Beaddles notes that Strutmasters offers conversion kits for several types of active suspension systems – not just air. For example, a number of GM vehicles dating back to the 2002 model year feature MagneRide suspension technology. MagneRide systems utilize monotube dampers filled with magneto-rheological fluid, which contains soft iron particles that become magnetized when electromagnetic coils in the damper pistons are energized by the ECU. Strutmasters offers four-corner OE replacement kits for the 2007-2014 GMC Suburban 1500 and other GM models with magnetic suspension systems.  

One final point: Beaddles emphasizes that an affordable price shouldn’t be mistaken for a cheap fix. Strutmasters’ conversion kits are assembled in the United States and are made with durable, high-quality materials such as cold-wound steel springs.

“We also have an ASE-certified staff here,” he says. “If you’re having a problem with your install, call us up, we’ll walk you through the entire install, step by step. If you’re having a problem getting your module installed, or a light’s still on, give us a call. We walk people through it all day long.”

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      Of course, upsells are important and we all do it, but there’s the honest upsell and then there’s the other … a topic for another day. As far as the oil change, there are some established shops that may take the stance of only offering top-of-the-line filters and the cost is the cost, take it or leave it. But due to demographics and local competition, many shops have no choice but to offer inexpensive oil changes, simply to remain competitive and get traffic through the door.
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      link hidden, please login to view Funnels are a good upsell, because how many of us can really hit that hole every time, right on the money? I even like the “extra quart of oil for the trunk.” You’d be surprised how many people agree with that idea.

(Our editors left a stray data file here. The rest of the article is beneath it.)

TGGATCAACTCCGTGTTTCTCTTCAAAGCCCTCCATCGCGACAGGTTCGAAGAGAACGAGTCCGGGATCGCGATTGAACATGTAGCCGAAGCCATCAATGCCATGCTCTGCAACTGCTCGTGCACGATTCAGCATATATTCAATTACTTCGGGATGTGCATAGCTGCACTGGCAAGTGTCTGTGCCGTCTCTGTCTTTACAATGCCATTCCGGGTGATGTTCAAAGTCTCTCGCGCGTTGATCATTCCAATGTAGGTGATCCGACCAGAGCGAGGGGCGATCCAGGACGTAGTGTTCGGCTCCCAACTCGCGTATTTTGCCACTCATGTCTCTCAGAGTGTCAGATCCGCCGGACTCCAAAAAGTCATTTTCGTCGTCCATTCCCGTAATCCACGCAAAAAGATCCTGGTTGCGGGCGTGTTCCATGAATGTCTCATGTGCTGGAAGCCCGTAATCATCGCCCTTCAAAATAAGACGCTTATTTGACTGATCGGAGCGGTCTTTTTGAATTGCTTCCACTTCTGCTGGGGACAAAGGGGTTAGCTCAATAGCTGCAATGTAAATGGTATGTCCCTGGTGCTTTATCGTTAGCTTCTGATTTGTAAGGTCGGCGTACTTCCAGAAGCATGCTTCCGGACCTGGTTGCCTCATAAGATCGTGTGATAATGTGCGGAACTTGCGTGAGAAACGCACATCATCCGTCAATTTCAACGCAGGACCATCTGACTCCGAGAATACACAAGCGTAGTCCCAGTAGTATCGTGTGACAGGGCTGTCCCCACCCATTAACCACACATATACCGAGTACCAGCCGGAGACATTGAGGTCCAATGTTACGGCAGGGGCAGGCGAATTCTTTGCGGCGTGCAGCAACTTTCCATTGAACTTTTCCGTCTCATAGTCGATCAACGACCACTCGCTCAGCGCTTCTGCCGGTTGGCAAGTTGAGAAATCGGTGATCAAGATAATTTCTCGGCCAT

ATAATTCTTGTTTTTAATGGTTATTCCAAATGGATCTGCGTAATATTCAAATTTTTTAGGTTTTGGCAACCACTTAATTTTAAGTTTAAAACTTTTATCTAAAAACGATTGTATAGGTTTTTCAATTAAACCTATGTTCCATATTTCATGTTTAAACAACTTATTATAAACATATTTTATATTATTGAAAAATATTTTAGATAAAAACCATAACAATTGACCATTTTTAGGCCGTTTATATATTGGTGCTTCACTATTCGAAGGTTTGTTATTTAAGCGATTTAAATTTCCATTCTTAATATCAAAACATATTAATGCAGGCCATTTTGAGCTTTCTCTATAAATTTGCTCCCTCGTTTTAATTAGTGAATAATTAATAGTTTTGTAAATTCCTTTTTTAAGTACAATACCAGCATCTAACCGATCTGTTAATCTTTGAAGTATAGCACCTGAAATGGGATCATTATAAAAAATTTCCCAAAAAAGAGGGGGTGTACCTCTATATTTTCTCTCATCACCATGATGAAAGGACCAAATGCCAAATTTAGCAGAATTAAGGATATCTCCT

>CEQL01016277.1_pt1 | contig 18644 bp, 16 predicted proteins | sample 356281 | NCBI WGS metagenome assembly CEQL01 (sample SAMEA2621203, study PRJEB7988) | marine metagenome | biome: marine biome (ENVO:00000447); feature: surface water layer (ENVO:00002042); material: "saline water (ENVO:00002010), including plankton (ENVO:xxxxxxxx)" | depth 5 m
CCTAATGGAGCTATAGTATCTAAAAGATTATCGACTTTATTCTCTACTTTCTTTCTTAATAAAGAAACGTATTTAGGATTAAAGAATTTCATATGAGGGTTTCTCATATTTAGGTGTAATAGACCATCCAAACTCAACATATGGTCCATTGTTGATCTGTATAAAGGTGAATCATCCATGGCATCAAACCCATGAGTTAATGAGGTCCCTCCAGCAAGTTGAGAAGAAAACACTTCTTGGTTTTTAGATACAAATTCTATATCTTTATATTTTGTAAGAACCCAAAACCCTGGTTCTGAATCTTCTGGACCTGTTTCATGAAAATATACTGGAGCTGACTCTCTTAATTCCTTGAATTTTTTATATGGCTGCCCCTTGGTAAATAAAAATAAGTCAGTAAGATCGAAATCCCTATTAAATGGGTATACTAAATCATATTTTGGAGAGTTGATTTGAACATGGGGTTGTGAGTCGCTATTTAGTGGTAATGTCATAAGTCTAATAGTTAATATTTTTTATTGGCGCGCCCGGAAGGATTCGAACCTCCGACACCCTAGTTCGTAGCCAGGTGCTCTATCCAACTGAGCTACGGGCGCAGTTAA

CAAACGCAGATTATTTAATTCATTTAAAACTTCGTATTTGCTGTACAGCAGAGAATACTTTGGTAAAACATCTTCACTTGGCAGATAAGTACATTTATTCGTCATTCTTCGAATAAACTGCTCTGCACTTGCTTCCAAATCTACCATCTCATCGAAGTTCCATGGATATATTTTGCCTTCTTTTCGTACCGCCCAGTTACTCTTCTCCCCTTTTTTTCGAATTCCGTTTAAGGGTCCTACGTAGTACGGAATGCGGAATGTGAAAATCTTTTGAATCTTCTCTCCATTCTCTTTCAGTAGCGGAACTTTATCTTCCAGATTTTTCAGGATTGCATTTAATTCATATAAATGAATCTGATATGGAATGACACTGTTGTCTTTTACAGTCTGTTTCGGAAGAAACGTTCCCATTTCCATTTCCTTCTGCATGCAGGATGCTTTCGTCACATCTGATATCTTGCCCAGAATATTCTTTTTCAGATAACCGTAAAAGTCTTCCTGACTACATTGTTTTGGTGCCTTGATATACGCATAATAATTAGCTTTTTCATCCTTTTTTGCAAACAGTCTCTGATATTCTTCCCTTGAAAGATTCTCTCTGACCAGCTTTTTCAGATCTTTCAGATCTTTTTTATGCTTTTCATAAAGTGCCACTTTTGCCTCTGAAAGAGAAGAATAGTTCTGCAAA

This is more of a rarity, but if they’re working on an older vehicle (pre-catalytic converter), make sure to ask them if they need a zinc additive for the engine oil. Oil-filter wrenches are another good upsell, as well as latex gloves and hand cleaner.
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      Some newer vehicles are designed with single-use drain plugs that require special tools to remove. If they have one of these, not only could they be looking for the tool, but they also might ask if you really have to replace the drain plug. The answer is to recommend “yes.” Is it overkill? Some may argue it is, but these are plastic plugs that turn and lock in place, quickly losing their tension with multiple uses. Have I personally ever seen one fall out? No, not yet, but if the manufacturer says to replace them every time, that’s what I do. Nobody wants to take the chance of ruining an engine.
      Sharing what you know makes oil-filter sales easy, and it’s the basics like this that brings customers back to your store.
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    • By Counterman
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      Off-roading in a side-by-side in remote locations is no time to experience equipment failure. Stage 8 is the only fastener company that can claim that its fasteners, including header bolt kits, have never failed, according to the company. The new header-bolt kits, SBS-101 and SBS-102, are available now for purchase. 
      Part No. SBS-101 is an 18-piece kit, retailing for $38.40. It includes:
      Six M8 x 1.25 x 30 mm DHH (dual hex head) Grade 8 grooved Stage 8 locking bolts Six locking retainers Six clips Part No. SBS-102 is a 24-piece kit, retailing for $49.85. It includes:
      Eight M8 x 1.25 x 30 mm DHH (dual hex head) Grade 8 grooved Stage 8 locking bolts Eight locking retainers Eight clips “Stage 8 header-bolt kits are an excellent way to protect your investment and ensure rides are not interrupted with equipment failure,” the company said in a news release. “Easily removable, Stage 8 locking-bolt kits are the world’s standard for performance lockdown technology that absolutely eliminates loose bolts even under the most extreme use on- or off-road.”
      For more information about Stage 8 products, visit 
      link hidden, please login to view link hidden, please login to view link hidden, please login to view, email [email protected], or call (800) 843-7836. The post